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NICE seeks nurse experts to help develop staffing guidance

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The National Institute for Health and Care Excellence is calling on senior nurses and healthcare assistants to apply to join a key committee involved in developing key guidance on safe staffing levels.

NICE wants to recruit new standing members for its safe staffing advisory committee.

It is currently involved in drawing up a series of guidelines for the NHS, which was commissioned by the government in the wake of the Francis report into care failings at Mid Staffordshire NHS Foundation Trust.

The committee comprises 14 standing members. As part of this group, NICE said it was seeking to recruit three directors of nursing or chief nurses and one nursing assistant advocate.

A spokeswoman for NICE said: “As the guidance focuses on nursing care, four of the posts are for lead nurses or nursing advocates.”

Last month, NICE published proposals for consultation on safe staffing levels in maternity settings.

The draft guidance was the second in the series on safe staffing levels developed by the NICE in response to recommendations in the Francis report.

The first set of guidance in the series was published in July and covered safe staffing for nursing in adult inpatient wards in acute hospitals.

Similar staffing guidelines are also planned for other settings including community and mental health.

Standing committee members will be initially recruited for three years but could be extended up to a maximum of 10 years subject to mutual agreement.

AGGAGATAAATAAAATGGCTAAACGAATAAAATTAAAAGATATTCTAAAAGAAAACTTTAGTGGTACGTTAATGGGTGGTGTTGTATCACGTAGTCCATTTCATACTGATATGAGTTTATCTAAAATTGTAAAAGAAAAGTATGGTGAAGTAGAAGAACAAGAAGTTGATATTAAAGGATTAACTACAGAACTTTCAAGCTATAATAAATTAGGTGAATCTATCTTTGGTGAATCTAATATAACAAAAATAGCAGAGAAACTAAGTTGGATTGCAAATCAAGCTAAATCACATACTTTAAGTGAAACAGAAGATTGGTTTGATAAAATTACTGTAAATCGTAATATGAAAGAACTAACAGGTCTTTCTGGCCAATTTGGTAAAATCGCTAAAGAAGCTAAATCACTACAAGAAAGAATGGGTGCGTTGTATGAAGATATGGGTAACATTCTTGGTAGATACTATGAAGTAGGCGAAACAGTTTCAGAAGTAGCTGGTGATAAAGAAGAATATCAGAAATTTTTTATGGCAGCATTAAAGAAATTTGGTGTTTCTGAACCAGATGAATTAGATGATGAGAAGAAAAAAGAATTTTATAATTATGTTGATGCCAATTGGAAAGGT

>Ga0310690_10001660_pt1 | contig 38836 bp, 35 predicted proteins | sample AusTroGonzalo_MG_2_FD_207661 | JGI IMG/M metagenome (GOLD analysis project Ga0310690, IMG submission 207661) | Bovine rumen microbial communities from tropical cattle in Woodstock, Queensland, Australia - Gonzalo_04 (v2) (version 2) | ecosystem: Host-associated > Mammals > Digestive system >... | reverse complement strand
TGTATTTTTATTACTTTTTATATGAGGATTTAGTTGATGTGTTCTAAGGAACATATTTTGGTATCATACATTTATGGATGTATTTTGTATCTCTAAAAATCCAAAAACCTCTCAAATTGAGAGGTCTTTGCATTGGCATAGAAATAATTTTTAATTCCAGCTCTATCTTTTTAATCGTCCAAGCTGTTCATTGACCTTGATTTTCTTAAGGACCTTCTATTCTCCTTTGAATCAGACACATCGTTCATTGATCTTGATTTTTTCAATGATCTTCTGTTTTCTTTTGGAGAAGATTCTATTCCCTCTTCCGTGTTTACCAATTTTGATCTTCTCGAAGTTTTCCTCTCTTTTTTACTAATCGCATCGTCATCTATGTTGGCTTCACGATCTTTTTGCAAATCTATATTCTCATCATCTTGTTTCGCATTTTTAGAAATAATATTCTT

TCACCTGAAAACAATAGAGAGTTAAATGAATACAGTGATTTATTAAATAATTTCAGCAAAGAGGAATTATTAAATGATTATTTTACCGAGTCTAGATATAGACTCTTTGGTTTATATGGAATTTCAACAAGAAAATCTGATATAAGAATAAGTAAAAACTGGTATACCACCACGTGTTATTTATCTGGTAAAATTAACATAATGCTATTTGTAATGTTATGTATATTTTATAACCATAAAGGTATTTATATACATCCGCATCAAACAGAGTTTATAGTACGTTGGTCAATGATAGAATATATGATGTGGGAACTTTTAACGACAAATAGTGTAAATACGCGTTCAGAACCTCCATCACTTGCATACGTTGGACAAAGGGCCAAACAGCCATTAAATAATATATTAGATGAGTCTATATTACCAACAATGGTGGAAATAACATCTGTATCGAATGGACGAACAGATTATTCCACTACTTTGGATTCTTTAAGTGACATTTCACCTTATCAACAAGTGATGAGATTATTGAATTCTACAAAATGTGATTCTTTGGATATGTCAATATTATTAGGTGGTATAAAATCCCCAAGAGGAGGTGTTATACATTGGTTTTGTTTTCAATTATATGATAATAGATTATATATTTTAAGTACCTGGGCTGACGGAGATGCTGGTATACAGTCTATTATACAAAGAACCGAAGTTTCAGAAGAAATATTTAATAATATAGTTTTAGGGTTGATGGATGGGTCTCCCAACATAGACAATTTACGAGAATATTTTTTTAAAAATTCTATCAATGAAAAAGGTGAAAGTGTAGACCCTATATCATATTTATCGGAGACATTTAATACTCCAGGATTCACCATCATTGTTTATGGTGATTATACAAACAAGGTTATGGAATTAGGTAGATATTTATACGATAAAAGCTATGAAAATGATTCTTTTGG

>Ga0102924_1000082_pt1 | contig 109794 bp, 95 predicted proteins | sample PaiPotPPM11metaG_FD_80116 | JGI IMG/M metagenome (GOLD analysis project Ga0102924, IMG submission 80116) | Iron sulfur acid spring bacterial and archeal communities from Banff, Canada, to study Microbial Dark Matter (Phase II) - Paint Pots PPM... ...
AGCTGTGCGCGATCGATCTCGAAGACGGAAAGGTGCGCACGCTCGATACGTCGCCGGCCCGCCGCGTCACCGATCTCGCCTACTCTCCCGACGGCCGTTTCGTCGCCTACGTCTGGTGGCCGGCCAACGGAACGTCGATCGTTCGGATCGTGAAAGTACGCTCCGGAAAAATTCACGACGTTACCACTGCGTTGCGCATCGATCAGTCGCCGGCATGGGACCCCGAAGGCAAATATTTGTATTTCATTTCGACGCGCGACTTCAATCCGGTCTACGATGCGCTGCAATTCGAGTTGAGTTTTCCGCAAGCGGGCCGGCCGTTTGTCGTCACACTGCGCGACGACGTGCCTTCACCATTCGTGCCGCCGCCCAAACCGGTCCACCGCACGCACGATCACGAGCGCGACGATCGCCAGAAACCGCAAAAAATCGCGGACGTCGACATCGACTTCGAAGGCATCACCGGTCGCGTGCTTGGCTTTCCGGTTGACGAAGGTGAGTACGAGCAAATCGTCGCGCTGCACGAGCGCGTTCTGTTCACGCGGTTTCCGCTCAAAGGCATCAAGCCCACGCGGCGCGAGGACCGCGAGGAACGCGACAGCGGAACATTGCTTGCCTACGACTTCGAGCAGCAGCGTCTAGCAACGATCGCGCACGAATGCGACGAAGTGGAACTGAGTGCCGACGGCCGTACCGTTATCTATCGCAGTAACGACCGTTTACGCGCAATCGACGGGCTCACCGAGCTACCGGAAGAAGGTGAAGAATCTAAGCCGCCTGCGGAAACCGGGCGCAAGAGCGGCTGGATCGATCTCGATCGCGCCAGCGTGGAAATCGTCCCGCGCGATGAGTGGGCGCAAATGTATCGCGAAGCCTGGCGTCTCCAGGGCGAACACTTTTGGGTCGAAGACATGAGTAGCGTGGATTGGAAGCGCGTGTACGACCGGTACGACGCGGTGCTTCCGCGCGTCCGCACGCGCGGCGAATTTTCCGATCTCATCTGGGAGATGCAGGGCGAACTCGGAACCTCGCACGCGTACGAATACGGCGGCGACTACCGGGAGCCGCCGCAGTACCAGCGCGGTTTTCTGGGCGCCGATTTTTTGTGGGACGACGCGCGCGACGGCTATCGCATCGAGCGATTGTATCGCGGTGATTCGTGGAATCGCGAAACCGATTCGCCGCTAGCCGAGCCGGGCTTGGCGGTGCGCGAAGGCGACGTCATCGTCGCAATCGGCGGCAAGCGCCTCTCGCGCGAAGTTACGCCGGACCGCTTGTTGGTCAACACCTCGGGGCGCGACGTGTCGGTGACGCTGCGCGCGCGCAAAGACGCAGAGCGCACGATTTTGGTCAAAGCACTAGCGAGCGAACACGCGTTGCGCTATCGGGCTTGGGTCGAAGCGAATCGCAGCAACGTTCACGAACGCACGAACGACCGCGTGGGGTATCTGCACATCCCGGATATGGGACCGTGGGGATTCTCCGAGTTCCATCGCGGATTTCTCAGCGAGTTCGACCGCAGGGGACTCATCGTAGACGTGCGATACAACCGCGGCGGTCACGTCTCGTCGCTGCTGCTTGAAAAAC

Members are expected to attend all committee meetings, which will usually last all day and take place every four to eight weeks.

 

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Readers' comments (3)

  • Interesting that committee focusing on nursing care but only seeking to recruit four nurses out of a committee of 14!! The usual scenario of people making decisions on areas that they know very little about. One would really need to be an experienced practical nurse in acute settings to have a true understanding of the demands nursing teams face. And no doctors are not best placed to make decisions how nursing teams and wards are run.

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  • Interesting!

    A nursing assistant advocate and three "Chief Nurses" !

    Why no front line RN's who actually understand the daily pressures ?

    I despair !

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  • Agree Forget about the pen pushers and meeting attenders get some front line workers on the case.

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